It isn’t summer until the strawberries are here – and the strawberries are here! New Zealand strawberries are the best in the whole world, and they taste the nicest on the the same day they are picked. Sorry rest of world – you miss out. Whipped cream, a sprinkling of icing sugar – heaven! Work well with champagne and ice cream too. And we have universal health care too. Who would want to live anywhere else?
Grief has a funny way of catching us by surprise. One minute you can be fine and then something happens; a memory, a habitual phrase, or in this case a borrowed book found on a bookshelf. Objects may be inaminate but they can be powerful totems that invoke past times, places and emotions.
The brillant thing about living on a thin strip of land in a vast ocean is that the weather changes so quickly. None of this continental weather carry on where it stays the same for weeks on end. Instead, New Zealand gets lashings of wind, rain and sunshine on a regular basis, sometimes minute by minute. It is actually possible here to stand in the rain and get sunburnt at the same time. Yesterday, wet and miserable, today a beautiful blue sky Friday. Although, it does seems the universe is mocking everyone who had Guy Fawkes last night – see, it says, if you had only waited until tonight you would have had perfect weather. The universe is an ironic bastard a lot of the time.
In the great tradition of New Zealand Guy Fawkes, it is cold, grey and drizzling. Tonight, the nation will stand outside under umbrellas, or huddled under porches, watching pyromanical Kiwi males glory in setting off fireworks. It takes only a tiny scratch on the surface to find the caveman dancing around the fire beneath. Fireworks names always seem to have vaguely sexual undertones (golden shower anyone?), and in keeping with that theme, go on for a far shorter time than expected – “Is that it?”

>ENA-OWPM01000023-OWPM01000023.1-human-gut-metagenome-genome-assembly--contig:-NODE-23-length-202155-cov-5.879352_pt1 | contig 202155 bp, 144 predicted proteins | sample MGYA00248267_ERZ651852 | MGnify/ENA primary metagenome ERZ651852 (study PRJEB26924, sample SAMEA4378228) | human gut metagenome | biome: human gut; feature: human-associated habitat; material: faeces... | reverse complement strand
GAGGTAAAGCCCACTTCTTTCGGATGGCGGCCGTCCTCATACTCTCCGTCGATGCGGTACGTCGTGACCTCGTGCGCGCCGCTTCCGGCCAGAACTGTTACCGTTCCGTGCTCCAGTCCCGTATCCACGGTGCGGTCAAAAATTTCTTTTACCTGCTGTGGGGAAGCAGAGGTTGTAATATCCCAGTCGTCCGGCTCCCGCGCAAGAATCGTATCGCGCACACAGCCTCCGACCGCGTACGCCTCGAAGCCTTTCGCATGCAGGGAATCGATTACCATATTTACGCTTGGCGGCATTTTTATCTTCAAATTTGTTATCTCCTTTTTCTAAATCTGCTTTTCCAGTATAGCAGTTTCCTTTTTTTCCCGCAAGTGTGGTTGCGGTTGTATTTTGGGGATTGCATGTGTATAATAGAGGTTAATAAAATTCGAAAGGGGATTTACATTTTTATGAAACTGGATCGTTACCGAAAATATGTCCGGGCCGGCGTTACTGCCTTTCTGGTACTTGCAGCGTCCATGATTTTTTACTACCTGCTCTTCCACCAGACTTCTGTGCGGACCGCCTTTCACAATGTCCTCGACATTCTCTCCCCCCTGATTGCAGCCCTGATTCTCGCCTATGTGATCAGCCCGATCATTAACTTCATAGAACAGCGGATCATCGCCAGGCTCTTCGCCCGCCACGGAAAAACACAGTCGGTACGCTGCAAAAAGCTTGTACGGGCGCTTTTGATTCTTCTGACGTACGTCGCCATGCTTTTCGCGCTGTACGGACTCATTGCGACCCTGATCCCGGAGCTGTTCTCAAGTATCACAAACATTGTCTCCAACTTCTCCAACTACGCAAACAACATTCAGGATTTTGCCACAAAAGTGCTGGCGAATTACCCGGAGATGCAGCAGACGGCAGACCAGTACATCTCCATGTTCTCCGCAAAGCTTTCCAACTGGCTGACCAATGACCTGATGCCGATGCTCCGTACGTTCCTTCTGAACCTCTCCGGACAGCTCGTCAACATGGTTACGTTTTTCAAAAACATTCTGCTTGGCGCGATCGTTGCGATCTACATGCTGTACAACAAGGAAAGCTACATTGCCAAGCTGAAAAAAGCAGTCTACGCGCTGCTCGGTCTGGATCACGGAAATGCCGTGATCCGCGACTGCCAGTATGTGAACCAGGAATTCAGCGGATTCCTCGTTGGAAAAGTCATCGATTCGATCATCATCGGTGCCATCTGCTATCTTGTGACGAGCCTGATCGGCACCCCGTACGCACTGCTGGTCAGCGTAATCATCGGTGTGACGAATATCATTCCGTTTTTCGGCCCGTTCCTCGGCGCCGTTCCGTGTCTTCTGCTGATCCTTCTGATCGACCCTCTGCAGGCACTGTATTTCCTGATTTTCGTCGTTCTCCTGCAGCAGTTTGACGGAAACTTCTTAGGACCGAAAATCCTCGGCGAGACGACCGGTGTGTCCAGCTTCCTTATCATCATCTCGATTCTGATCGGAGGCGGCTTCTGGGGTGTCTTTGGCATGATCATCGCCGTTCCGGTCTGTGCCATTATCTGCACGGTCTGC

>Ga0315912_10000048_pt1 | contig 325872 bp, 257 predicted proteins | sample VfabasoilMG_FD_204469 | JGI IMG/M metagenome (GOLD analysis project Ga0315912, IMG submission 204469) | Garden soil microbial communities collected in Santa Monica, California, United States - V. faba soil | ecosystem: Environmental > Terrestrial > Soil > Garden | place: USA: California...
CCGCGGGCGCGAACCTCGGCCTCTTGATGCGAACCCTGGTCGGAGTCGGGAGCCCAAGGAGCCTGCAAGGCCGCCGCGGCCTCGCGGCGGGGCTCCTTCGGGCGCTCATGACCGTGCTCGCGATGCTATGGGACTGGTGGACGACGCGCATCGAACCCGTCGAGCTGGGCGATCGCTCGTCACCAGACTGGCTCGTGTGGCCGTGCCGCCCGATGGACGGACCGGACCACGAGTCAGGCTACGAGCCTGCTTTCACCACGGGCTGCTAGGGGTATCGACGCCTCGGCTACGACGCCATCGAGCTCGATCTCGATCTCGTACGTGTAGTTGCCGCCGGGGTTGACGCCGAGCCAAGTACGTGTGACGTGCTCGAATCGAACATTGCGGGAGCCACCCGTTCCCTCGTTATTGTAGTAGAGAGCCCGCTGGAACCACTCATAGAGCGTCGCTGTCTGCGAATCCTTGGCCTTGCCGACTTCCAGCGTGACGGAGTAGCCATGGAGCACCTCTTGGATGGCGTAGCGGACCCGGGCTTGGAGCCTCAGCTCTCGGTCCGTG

The acrid smell of gunpowder gradually fills the night air and forever remains one of those scents that instantly transports us back to our childhood. The women will drift off to sit down and have a glass of wine after putting the younger kids to bed, while the older kids pick over the backyard like crows on a battlefield, seeking any fireworks that failed to go off. Short fuses, I fear thee not! The men will then scramble around in the box hoping by some magic a particularly good one lies at the bottom, as they lament the banning of thunderbolt crackers and skyrockets. Ah, those were the days, although it has reduced the mortality rate of letterboxes and rubbish bins considerably. Several days later the household pets reappear, unless they have taken refuge in the bed, then they are found quite quickly when their claws connect with your toes.
“You have to own your days and name them, each one of them, every one of them, or else the years go right by and none of them belong to you.”
From A Thousand Clowns